Issues that had caused an impasse between the St. Johns County School District and the St. Johns Education Association were finally laid to rest Thursday evening in a meeting before the school board.
Dozens of teachers crowded into the district building’s auditorium to participate in the multihour debate regarding teacher compensation and annual contract disagreements. Before the meeting began, a handful of teachers and union members stood on the sidewalks outside the building and picketed to raise morale.
“It’s time to do what we tell our students to do, which is to stand up for themselves, to find their voice,” teacher Kate Dowdie said.
But despite several emotional testimonies given by teachers during the meeting, the board’s final verdict was one catering to the district’s financial needs.
“I can tell you the board has agonized over this decision,” board member Kelly Barrera assured an audience of teachers.
Contention between the district and union began last August during annual contract negotiations. In December, the union declared an impasse. Several months later, a special magistrate oversaw a daylong hearing with district and SJEA representatives and recommended solutions for settling disagreements.
The special magistrate ruled in favor of the union on three of four impasse issues concerning associate teacher salary, advance degree supplements and annual contract language. The fourth issue, which revolved around pay-for-performance salary increases, favored the district.
In a letter addressed to board members last week, Superintendent Joe Joyner recommended the board reject the special magistrate’s advice on issues favoring the union.
Joyner said the union’s proposal to increase associate teacher pay from $26,000 to $31,000 put financial strain on the district.
The associate teacher position was implemented in 2010 to alleviate strain on lead teachers in crowded classrooms. The district has saved over $1 million in the past few years with the assistance of associate teachers.
St. Johns County is only one of two counties in Florida using the position.
In his letter, Joyner also rejected recommendations to grant the same advanced degree supplement to annual contract teachers as professional contract teachers. Teachers hired before July 1, 2011, receive $2,650 for a master’s degree, $3,650 for a specialist and $4,650 for a doctorate degree, while teachers hired after that date receive an annual supplement of $2,000.
During the meeting, the superintendent was apologetic, but he remained firm in his recommendation to act according to budget limitations.
“If we had the extra money, I would love to divide it between all of the teachers,” Joyner said. “But I’ll tell you, from the last 10 years ... Florida’s funding is 50th in the nation.”
Joyner concluded his argument with his thoughts on adding annual contract protection for teachers hired after July 1, 2011. He disagreed with the union’s proposal to grant teachers an automatic fourth year upon three consecutive years of effective or highly effective performance evaluations, so long as teachers are certified and lack disciplinary marks against them from the current school year.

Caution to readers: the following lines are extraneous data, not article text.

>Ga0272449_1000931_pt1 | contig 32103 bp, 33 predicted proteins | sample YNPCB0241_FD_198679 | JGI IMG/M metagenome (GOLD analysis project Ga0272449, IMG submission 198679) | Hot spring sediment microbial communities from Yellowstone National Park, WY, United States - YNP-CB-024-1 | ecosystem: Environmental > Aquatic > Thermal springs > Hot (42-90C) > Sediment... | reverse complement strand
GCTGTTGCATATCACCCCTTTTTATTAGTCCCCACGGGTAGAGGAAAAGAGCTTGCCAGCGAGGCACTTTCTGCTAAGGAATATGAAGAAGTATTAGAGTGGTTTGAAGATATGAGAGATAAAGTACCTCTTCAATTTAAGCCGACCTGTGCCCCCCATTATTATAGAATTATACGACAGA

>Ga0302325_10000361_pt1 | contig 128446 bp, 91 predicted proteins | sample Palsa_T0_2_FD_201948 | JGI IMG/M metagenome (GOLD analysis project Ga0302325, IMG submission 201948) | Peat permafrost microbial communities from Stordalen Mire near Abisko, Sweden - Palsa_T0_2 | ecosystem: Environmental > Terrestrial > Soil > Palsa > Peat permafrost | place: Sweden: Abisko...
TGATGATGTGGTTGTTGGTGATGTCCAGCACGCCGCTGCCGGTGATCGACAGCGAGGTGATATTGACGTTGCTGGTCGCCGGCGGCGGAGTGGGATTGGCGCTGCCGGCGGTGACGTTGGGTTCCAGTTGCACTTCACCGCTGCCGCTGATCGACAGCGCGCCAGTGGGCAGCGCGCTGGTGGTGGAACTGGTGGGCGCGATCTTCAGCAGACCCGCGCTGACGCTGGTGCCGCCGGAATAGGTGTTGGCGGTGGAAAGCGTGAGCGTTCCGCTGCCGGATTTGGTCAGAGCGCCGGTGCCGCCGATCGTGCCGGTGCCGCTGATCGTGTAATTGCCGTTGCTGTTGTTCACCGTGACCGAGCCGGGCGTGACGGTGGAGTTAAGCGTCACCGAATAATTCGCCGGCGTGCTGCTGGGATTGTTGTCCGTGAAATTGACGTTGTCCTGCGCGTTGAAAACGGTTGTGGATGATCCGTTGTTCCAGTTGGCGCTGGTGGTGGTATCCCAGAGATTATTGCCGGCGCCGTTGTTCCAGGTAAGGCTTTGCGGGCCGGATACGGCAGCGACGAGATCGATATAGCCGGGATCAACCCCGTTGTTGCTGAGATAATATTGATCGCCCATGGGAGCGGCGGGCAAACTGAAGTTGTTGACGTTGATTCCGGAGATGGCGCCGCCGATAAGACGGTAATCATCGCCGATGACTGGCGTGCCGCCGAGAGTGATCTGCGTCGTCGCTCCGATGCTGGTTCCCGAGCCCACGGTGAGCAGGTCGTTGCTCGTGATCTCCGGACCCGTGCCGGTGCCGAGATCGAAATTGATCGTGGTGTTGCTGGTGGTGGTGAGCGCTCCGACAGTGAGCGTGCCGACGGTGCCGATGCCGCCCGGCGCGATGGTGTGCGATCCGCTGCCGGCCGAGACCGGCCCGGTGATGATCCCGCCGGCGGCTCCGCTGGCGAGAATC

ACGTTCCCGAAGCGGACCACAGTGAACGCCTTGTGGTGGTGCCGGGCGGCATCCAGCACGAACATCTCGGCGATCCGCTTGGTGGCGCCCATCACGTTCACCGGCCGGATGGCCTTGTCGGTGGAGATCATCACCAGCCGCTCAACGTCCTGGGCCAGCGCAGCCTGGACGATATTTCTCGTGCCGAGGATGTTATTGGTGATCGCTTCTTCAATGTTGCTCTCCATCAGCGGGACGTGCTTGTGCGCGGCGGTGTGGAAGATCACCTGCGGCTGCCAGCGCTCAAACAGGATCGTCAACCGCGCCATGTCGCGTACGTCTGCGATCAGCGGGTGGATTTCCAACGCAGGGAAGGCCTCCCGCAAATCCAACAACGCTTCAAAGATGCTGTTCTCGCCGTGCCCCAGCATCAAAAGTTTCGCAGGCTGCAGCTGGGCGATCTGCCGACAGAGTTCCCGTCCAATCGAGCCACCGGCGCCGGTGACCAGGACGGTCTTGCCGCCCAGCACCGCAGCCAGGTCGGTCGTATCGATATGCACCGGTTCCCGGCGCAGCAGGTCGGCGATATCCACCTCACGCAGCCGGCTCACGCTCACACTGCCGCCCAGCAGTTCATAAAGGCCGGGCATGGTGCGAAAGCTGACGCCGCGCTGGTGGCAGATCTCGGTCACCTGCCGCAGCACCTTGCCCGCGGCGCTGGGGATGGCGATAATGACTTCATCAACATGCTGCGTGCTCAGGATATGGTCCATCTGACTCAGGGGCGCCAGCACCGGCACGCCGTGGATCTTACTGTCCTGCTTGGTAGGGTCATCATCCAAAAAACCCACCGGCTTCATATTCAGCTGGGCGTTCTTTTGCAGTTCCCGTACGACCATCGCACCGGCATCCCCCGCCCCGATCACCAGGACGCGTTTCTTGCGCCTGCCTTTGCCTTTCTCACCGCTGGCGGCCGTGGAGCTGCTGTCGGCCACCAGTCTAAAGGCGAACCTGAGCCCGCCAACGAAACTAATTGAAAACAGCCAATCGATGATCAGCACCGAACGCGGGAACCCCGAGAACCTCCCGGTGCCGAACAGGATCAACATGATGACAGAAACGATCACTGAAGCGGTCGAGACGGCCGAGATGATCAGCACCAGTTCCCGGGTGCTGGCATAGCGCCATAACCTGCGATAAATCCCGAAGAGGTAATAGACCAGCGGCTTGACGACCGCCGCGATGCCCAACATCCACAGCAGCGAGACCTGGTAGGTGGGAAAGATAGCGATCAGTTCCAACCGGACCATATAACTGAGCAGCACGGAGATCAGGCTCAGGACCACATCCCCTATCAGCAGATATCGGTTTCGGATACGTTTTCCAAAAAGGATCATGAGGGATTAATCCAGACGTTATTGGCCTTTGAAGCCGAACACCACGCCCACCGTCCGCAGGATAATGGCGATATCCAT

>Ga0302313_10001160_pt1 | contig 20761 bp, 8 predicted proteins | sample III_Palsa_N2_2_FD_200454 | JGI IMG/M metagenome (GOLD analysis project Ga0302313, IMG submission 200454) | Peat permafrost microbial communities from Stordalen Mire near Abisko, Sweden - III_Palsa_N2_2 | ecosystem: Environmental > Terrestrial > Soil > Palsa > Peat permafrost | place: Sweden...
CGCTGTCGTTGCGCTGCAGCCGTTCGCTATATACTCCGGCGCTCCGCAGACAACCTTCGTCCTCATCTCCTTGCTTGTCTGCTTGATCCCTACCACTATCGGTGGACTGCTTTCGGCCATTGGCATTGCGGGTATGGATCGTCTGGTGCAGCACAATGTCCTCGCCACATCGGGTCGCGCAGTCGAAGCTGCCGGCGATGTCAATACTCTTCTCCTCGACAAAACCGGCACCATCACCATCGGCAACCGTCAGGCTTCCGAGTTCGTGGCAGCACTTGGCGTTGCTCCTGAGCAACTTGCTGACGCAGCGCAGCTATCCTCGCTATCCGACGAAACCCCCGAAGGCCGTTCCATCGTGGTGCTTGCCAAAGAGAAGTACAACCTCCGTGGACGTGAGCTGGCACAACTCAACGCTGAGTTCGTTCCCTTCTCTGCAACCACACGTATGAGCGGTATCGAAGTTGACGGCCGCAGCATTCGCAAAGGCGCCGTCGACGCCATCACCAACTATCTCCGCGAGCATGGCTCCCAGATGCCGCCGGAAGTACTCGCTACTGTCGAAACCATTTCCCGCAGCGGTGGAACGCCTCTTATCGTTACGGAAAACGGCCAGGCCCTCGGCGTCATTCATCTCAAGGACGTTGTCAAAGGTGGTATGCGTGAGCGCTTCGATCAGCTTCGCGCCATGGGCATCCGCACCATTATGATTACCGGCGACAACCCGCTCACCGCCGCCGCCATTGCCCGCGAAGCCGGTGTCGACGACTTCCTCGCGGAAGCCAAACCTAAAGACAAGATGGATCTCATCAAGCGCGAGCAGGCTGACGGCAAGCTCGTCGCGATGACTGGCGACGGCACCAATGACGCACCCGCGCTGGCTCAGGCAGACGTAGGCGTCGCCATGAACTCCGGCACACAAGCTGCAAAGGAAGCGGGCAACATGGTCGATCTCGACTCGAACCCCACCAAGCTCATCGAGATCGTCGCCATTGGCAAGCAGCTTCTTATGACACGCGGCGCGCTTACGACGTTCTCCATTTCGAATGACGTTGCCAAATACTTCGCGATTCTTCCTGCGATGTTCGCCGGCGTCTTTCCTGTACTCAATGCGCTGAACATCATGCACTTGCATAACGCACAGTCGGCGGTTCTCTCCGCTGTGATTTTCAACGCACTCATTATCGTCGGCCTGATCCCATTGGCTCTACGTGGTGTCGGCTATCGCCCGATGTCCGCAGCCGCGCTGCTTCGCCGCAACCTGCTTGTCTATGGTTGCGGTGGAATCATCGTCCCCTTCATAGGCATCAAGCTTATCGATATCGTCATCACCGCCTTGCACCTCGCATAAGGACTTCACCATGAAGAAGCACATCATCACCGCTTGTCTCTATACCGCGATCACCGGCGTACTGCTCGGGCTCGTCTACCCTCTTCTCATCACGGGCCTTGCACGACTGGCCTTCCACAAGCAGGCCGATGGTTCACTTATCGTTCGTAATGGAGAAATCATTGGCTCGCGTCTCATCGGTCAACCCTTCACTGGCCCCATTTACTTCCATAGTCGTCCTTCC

“I don’t believe it’s legal,” he said.
This year, 71 teachers were not reappointed. Joyner said only 31 of those teachers were not reappointed based on performance.
But several teachers at the meeting said they hadnot been reappointed for no reason other than they weren’t considered a “good fit.” Their performance evaluations, they said, displayed exemplary marks.
“Hundreds of students will not be taught by a caring and considerate teacher now,” said Linda Tassopoulas, a teacher not reappointed despite her highly effective rating.
According to Sally Cunningham, the chief negotiator for SJEA, 36 out of 67 school districts have some sort of annual contract language protection.
“When employees are valued, they work harder,” Cunningham said.
But the board’s response to hours of presentations remained short and sweet. Board members voted 5-0 to reject the union’s requests on all four impasse issues. Board members said they wished the district could afford more, but it couldn’t.
Board member Tommy Allen went as far as saying he was hurt by the union’s accusations that the board was indifferent to teachers’ plights.
“It’s cast us as though we don’t care, that we aren’t concerned,” Allen said. “It’s very insulting to me and very hurtful. I do care about the money teachers make.”
Several of the board members promised compensation issues will be revisited in the future once the budget allows. As far as contract language goes, they all agreed the legality was up for debate.
“We really have to focus on doing the right thing,” Barrera said. “And I don’t feel that legally, that’s the right thing.”
As the meeting adjourned, many teachers wiped away tears and shared heated whispers. Tassopoulas left immediately with her daughter in tow. Others waited to speak with district staff and union members.
Cunningham maintained a gentle attitude, but she said she wasn’t surprised with the board’s ruling.
“We were realistic, we expected this,” Cunningham said.
The new fiscal school year starts today, and the union and district will head back to the bargaining table immediately.
“It won’t be tomorrow,” Cunningham said. “But we’ll be back at it again soon.”